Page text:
This story ends well. He did learn to control his zeal. He would step off the mound...breathe deeply...walk around the mound....take his hat off and place it back on his head...finally, he did it....Now, I can tell when he is beginning to feel the pressure...step off...hat off...breathe...hit the glove...give me the ball...He did it!!!
Last year, he was pitching in a play off game against another terrific pitcher. The team lost the game, not so much because of the pitching but because they could not score enough runs against the opposing pitcher. The high school season was officially over. A week later, the school held its annual sports banquet. The coaches have to make a speech about the seniors. As the baseball coach began to speak about Buddy, he said that he was going to tell the "psycho" story (I would have killed him), but instead read a letter that the school received from the umpire from the play off game. The letter was two paragraphs long in which he praised Buddy for his gentleman demeanor, behavior, and composure. The umpire wrote that he has never written a letter to a school before, but Buddy's extreme graciousness and abilities on the field warranted it. He wrote that the big kid was a terrific example of what kids should aspire to be....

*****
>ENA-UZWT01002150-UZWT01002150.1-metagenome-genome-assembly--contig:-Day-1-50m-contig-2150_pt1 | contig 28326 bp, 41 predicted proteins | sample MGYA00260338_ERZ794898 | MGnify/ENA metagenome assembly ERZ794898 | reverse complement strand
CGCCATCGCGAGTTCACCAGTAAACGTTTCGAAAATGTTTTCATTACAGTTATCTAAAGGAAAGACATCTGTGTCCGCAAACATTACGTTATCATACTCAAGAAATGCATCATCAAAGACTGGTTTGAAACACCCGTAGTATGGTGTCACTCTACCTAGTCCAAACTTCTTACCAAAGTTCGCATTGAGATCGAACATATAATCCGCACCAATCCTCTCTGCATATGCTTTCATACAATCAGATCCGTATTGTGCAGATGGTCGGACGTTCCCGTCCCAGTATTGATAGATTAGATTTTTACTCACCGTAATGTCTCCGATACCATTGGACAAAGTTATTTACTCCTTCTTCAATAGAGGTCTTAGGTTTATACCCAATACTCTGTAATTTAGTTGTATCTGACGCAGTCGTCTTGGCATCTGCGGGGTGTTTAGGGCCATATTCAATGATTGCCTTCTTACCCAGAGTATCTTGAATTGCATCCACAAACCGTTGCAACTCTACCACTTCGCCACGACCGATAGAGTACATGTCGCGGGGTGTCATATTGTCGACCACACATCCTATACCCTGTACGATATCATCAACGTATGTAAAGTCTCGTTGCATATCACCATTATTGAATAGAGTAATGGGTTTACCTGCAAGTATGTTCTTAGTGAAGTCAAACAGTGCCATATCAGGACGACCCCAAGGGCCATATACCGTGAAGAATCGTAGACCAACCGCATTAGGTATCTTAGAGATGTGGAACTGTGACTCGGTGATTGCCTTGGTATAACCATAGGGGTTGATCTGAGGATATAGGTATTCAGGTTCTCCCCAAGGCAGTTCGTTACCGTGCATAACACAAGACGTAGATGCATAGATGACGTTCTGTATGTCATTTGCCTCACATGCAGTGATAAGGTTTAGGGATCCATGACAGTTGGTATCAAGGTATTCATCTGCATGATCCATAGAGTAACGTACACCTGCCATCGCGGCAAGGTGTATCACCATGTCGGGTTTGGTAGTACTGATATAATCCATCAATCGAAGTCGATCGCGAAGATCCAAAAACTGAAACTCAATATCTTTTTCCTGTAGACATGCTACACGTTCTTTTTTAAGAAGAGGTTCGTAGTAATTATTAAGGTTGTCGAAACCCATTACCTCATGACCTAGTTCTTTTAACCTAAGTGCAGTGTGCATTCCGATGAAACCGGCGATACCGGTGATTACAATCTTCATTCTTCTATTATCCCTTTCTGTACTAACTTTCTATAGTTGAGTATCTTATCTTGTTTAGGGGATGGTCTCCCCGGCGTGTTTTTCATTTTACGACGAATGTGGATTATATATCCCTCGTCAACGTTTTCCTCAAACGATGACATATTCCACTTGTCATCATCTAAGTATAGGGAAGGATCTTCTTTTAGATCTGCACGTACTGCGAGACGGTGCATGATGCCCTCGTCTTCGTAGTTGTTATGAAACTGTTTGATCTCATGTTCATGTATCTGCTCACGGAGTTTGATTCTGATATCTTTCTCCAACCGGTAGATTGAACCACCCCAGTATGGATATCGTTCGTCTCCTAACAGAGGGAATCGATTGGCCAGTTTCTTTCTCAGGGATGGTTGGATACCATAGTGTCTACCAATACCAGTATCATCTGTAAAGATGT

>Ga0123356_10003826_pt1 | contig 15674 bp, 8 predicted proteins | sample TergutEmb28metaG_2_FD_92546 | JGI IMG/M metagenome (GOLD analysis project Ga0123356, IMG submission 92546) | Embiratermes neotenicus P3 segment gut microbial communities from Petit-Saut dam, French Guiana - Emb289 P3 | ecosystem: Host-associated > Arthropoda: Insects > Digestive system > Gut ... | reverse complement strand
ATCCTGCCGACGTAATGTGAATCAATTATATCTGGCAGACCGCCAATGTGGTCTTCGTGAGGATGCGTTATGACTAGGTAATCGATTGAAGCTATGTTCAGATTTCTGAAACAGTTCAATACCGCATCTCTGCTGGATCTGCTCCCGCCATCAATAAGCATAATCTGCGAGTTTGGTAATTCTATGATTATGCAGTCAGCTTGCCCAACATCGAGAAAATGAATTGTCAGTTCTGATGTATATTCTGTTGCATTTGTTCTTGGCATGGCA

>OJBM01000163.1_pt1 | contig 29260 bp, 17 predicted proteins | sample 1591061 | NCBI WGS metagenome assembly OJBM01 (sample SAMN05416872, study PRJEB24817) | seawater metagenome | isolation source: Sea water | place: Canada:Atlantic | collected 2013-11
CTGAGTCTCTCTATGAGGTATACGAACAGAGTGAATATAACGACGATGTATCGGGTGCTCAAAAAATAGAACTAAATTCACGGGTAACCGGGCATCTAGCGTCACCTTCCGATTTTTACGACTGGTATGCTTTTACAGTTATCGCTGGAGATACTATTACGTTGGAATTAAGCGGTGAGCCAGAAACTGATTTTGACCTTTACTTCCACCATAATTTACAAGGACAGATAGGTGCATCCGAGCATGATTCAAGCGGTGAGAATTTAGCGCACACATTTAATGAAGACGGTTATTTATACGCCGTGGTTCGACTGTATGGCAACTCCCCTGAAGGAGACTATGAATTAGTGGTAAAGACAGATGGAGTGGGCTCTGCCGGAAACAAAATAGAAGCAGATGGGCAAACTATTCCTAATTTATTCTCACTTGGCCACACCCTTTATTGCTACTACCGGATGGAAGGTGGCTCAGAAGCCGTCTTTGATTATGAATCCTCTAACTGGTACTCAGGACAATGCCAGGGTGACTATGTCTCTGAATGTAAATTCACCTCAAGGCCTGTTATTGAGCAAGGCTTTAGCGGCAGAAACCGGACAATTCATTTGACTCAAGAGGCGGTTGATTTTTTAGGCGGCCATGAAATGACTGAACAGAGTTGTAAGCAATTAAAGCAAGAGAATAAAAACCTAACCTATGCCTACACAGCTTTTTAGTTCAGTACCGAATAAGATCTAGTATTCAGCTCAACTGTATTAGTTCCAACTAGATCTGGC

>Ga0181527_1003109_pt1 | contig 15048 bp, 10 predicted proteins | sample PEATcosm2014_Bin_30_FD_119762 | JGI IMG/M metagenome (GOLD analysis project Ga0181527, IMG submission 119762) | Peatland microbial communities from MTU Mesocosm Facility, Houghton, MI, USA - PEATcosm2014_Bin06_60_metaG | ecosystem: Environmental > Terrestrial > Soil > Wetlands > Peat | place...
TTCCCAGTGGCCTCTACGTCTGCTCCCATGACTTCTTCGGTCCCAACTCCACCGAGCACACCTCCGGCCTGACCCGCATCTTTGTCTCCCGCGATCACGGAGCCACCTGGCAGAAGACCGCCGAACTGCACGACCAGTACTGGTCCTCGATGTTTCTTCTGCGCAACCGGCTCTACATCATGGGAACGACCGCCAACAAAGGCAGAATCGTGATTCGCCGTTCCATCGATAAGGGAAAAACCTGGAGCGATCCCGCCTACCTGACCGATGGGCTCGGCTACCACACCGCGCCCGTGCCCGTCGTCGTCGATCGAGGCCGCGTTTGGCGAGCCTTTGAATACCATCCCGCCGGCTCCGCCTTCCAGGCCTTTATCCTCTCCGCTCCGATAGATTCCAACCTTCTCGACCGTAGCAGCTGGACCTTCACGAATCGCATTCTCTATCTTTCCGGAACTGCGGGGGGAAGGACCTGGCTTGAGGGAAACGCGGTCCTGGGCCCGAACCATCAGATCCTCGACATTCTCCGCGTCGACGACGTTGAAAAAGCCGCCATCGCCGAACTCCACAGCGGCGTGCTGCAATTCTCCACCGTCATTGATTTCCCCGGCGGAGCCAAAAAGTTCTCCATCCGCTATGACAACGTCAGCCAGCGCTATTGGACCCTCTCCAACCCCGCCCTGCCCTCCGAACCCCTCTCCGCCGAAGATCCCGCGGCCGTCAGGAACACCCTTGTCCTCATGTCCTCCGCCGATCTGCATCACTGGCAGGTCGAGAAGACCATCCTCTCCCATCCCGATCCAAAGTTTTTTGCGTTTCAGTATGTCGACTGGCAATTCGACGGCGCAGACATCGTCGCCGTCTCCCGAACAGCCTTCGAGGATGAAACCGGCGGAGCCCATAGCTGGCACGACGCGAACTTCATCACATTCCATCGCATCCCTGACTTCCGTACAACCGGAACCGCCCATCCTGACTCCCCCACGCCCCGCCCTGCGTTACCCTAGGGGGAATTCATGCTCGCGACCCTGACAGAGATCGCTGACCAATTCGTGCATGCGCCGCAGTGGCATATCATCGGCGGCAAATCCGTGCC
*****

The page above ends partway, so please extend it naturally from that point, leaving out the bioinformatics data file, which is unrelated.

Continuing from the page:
Wow...this was about my son....suddenly, the mound meltdowns made sense. You see...Buddy has been a real competitor all of his life. He hates to lose and does everything in his power to win, just like the first kid in this post. With that said, this energy and passion had to evolve and manifest itself in order to be a tool in his game. In other words, once he could control these emotions, there was no stopping him. So, the years of watching these memorable mound meltdowns were significant in the developmental process. Lastly, the boy who cried on the mound and Buddy are the only kids still playing baseball in college.